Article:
The digital skills gap’s kryptonite is learning; a thirst for learning, to push ourselves to stay current in terms of technology, software and programmes that weren’t available to learn, or let’s face it, exist only five years ago. The need is there, and however the education system is changing to attempt to stay abreast of the continual and accelerating developments in tech, it’s not quick enough to make a significant enough impact on closing the digital skills gap yet, if it ever will be.
The digital skills gap has developed for a number of reasons, one of which is that the education sector is just not able to prepare our new graduates and workforces quickly enough. Another is that we have experienced workforces who are seemingly ‘ageing’ more rapidly as their substantial knowledge is outdated that much faster than ever before.
While most businesses can do little to change the educational systems right now, they can help to replenish the skills of their own workforces!
Only 25% of businesses in a recent study claimed that their current workforce has sufficient knowledge and expertise to execute their organisation’s digital strategy, although this was an increase from 16 % in 2018, that’s still 75% who are not well equipped.
Businesses should note that many employees are gravely aware of their lacking knowledge and skill in new systems and technology being introduced and of the benefits for them to be educated in them. The demand is there, being able to fill this demand is a significant pro for your company and shows your awareness of the digital skills gap and a commitment to your workforce.
It will help your workforce to know that yours is an environment which values learning and development. Applying this across the board, horizontally an vertically through the business, directly championing taking the initiative to learn new skills will show your team that you’re the kind of employer who nurtures the company and its staff.
Evolving from only promoting learning and development opportunities, it is vital that businesses now begin to offer training to their staff at all levels, if they are to narrow the digital skills gap at all. This can be outsourced or taken onboard in-house, both have their pros and cons.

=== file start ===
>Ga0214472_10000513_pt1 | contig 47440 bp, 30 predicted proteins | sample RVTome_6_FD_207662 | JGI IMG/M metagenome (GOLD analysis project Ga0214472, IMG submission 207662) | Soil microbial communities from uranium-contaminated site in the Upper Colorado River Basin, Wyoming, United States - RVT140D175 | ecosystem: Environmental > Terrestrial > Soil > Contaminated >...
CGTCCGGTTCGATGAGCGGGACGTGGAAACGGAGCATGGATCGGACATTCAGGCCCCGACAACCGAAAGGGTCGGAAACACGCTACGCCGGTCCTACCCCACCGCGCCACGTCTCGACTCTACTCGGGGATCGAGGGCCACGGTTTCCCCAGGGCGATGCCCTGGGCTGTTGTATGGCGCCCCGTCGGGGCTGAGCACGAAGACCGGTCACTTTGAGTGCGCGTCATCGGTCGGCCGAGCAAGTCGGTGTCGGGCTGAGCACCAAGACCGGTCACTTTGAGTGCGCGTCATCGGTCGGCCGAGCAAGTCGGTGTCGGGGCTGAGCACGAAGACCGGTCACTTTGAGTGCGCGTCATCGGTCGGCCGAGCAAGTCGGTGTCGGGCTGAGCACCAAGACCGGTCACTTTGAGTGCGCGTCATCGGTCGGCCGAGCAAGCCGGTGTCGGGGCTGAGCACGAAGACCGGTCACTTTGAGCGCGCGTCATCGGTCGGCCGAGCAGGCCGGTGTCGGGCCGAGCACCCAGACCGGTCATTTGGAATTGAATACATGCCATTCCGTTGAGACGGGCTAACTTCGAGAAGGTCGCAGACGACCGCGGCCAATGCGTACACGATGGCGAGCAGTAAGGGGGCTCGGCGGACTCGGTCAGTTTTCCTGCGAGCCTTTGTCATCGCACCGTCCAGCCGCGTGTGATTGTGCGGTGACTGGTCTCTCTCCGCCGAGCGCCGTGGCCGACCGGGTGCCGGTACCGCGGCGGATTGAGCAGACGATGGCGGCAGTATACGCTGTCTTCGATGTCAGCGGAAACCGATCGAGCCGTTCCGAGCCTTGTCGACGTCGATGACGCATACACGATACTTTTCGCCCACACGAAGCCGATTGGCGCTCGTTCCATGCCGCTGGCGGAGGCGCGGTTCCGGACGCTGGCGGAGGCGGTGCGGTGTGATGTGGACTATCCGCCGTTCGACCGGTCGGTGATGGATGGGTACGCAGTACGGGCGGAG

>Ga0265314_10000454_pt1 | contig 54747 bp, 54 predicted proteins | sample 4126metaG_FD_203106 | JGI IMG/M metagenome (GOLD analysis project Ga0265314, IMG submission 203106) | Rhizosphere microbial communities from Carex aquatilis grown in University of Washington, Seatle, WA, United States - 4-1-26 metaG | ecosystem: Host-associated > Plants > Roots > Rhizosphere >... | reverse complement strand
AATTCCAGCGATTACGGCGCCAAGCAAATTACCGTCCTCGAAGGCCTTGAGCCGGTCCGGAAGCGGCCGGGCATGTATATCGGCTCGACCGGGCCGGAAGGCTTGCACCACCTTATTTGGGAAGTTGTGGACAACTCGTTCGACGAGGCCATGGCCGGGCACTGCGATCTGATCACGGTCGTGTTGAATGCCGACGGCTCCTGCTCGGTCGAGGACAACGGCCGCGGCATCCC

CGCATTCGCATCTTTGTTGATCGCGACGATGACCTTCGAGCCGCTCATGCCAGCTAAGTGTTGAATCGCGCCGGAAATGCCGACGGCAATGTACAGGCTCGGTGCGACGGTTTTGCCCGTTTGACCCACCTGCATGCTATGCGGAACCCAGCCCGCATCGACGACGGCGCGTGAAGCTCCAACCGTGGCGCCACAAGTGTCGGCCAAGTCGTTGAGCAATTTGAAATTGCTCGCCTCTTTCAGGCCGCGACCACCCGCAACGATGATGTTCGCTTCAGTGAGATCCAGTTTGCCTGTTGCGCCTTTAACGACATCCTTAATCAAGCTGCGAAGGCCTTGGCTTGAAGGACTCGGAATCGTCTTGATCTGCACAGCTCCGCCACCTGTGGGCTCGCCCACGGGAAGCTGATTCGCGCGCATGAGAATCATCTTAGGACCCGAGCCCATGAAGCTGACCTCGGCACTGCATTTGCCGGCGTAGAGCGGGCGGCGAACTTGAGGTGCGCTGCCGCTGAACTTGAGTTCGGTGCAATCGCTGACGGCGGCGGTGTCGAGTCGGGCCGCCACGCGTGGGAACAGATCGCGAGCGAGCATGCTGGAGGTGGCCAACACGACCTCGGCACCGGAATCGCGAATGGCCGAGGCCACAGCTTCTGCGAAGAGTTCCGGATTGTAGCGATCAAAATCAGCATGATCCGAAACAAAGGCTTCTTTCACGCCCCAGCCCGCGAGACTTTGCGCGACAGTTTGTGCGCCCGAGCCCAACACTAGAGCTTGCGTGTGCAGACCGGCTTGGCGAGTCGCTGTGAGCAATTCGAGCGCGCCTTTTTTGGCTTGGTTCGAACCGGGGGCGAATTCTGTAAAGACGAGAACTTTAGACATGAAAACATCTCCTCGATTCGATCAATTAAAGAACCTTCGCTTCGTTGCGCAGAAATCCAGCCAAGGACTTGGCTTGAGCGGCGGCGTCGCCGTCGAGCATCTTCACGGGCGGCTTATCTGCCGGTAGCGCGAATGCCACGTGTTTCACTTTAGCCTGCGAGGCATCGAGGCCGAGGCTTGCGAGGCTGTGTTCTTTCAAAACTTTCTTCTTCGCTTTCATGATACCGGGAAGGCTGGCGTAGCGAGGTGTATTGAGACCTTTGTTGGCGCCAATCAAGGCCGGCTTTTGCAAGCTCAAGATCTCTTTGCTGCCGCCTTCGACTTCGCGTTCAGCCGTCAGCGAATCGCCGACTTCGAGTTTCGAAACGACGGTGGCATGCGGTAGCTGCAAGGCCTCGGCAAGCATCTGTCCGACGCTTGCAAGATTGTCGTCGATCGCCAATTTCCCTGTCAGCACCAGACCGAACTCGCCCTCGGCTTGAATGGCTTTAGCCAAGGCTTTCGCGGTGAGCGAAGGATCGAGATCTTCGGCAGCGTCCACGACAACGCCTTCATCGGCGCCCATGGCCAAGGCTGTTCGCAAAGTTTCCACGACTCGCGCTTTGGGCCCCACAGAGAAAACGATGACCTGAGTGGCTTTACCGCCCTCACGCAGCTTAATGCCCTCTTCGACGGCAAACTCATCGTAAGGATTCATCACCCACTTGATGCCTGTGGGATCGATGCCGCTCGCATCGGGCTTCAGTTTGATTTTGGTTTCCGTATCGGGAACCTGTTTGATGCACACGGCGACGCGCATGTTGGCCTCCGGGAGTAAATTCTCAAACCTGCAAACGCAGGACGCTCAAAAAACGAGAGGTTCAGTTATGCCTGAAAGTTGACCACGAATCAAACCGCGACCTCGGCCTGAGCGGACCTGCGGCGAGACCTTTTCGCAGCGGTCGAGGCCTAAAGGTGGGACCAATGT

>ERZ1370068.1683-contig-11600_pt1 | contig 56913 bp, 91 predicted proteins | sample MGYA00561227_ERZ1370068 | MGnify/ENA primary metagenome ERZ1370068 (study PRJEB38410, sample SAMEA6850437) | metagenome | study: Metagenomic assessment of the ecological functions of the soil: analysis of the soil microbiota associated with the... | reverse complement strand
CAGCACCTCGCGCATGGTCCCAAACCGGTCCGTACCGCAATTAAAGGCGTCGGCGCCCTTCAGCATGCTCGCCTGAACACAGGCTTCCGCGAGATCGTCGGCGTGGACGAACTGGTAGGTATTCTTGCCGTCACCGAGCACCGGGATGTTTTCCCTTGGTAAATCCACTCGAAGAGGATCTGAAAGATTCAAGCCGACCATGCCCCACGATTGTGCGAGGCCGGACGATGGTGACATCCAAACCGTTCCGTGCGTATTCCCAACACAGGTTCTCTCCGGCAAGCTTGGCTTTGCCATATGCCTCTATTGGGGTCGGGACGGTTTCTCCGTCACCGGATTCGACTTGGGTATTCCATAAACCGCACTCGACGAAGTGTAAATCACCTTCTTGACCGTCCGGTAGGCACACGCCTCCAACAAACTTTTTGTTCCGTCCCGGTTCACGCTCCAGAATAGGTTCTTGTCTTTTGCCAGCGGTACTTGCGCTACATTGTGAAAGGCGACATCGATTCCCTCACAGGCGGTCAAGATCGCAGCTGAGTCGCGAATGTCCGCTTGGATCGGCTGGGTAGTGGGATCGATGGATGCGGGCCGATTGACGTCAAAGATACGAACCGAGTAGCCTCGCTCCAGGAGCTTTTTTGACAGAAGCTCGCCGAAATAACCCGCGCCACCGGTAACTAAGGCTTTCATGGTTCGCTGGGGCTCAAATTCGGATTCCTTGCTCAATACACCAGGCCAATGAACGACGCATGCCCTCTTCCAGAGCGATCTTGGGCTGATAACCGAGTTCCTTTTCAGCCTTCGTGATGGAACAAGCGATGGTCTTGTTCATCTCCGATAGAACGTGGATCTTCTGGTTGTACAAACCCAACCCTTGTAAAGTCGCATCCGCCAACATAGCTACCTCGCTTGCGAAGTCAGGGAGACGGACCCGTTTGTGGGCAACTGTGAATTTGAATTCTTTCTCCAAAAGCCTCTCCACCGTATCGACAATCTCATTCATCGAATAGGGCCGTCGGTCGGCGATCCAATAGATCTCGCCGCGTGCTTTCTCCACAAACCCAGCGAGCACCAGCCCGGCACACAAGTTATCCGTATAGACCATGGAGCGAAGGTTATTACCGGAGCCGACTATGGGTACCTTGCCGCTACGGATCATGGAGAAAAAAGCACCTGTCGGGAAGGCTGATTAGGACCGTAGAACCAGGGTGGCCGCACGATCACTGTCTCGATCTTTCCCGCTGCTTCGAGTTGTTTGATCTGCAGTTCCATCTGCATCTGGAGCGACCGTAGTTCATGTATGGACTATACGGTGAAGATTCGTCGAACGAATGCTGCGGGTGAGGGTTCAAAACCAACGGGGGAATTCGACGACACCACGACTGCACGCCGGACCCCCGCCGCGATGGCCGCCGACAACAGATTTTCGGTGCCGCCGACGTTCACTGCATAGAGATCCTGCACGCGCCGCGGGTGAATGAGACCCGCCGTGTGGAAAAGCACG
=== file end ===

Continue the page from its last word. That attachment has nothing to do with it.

Outsourcing may broaden your horizons a little more but will also cost you more.
When training is kept in-house, there is often more of a sense of requirement, and so even if this is entirely optional, you may see a higher uptake.
Inviting exciting names to hold training sessions is an excellent way to secure a turnout and kick start your new training initiative. Enquiring about training from places like the Google Digital Garage could be a good place to start.
Buddying up to skillshare is a wonderful training tool which needn’t be too daunting and can take the responsibility of mastering a new skill or passing a course away. Pair up two (or more) differently skilled workers and ask them to work together to share their knowledge. You might like to allocate a couple of hours a week for ‘learning and development skillshare’ which can be used when they hit on an important or helpful topic to exchange and take the time to explain and teach.
A similar idea, in that two parties, are engaging in a skill share, however, this is a more extensive operation. Couple up with a business which you have worked with in the past, or perhaps share a building with, but not a competitor or a company working directly in the same industry. Come together to give training sessions to each other on areas which the other wishes to develop; this might be digital skills for you, but for them, it might be customer service. An exchange in skills will offer first-hand experience and means a like for like swap, so your training doesn’t have to break the bank.
An honest evaluation will help to identify which areas of digital skills are lacking.
- Management evaluates who is lacking in which skills.
- A joint evaluation with members of staff, planning how, together, you can build these skills (remember not everyone will share your passion for learning, so this might include a little negotiation or persuasion)
To be able to help your workforce to develop, you’ll need to irradicate any negativity around the topic and encourage an all levels welcome mindset. To do this, you might label sessions as for beginners or anyone who’d like a refresh, therefore any shy workers in need of the training can opt to ‘refresh’ their knowledge, and the benefit is still present for you and them.